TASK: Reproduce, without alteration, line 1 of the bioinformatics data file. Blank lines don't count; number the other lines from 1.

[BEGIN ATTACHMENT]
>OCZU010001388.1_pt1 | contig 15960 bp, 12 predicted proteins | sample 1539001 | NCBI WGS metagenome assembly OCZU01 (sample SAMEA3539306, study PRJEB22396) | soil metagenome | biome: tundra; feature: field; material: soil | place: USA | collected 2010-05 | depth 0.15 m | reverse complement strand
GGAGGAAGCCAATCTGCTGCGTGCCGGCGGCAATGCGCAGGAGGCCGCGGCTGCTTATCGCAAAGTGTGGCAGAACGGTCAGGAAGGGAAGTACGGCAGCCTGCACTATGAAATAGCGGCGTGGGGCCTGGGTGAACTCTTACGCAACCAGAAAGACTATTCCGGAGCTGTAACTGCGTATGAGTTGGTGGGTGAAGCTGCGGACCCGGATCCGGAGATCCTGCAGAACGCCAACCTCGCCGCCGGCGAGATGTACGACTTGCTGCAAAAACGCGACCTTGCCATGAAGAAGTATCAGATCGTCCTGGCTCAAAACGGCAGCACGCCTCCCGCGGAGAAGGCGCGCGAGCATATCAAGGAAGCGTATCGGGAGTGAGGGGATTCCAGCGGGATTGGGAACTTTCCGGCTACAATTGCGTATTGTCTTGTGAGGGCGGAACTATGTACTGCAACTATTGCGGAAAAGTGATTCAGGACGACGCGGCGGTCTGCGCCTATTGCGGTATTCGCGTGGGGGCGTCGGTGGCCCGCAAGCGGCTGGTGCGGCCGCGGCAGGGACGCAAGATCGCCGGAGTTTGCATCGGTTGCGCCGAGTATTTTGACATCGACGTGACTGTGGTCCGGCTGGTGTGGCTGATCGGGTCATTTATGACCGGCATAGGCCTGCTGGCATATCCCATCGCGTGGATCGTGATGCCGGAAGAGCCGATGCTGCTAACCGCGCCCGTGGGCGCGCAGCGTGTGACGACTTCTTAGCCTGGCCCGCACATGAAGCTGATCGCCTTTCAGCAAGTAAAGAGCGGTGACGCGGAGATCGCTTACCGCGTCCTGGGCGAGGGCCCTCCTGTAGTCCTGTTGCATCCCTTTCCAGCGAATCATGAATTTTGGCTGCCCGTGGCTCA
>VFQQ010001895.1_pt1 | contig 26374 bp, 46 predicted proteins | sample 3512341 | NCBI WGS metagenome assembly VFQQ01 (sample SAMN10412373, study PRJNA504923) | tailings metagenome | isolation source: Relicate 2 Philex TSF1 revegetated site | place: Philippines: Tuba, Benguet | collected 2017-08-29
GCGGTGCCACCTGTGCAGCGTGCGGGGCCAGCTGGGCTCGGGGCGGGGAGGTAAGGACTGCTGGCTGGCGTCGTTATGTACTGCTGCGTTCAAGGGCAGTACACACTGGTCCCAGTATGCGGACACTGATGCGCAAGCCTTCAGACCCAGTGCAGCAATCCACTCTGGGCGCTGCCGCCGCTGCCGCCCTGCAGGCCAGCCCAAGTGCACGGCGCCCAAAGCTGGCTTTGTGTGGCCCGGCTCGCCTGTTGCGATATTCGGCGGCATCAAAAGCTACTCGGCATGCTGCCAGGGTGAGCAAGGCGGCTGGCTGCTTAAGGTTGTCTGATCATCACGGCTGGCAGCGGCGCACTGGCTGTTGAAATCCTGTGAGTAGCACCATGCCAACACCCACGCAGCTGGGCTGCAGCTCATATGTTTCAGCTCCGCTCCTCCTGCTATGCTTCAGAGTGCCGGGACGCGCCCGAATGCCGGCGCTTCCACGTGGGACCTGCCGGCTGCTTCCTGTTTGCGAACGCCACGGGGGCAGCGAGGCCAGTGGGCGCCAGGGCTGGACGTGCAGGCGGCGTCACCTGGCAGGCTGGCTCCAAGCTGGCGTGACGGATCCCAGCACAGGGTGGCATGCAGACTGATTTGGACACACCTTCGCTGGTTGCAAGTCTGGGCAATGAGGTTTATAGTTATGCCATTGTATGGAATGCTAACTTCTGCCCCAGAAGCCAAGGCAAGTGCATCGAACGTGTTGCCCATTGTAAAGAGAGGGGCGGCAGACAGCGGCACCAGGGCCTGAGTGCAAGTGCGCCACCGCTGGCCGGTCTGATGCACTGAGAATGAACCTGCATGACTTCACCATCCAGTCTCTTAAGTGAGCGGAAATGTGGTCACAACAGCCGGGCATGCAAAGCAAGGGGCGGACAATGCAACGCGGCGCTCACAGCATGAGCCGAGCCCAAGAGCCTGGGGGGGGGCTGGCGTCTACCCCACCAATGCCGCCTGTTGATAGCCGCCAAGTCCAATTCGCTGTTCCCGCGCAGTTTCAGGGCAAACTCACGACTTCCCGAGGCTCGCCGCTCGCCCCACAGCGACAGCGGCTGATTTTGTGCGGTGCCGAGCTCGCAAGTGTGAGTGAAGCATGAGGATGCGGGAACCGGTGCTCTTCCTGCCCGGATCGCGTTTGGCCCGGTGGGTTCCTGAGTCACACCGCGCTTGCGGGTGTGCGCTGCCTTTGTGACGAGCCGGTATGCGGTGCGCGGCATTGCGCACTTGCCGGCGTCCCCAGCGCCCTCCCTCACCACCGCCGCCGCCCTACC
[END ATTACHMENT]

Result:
>OCZU010001388.1_pt1 | contig 15960 bp, 12 predicted proteins | sample 1539001 | NCBI WGS metagenome assembly OCZU01 (sample SAMEA3539306, study PRJEB22396) | soil metagenome | biome: tundra; feature: field; material: soil | place: USA | collected 2010-05 | depth 0.15 m | reverse complement strand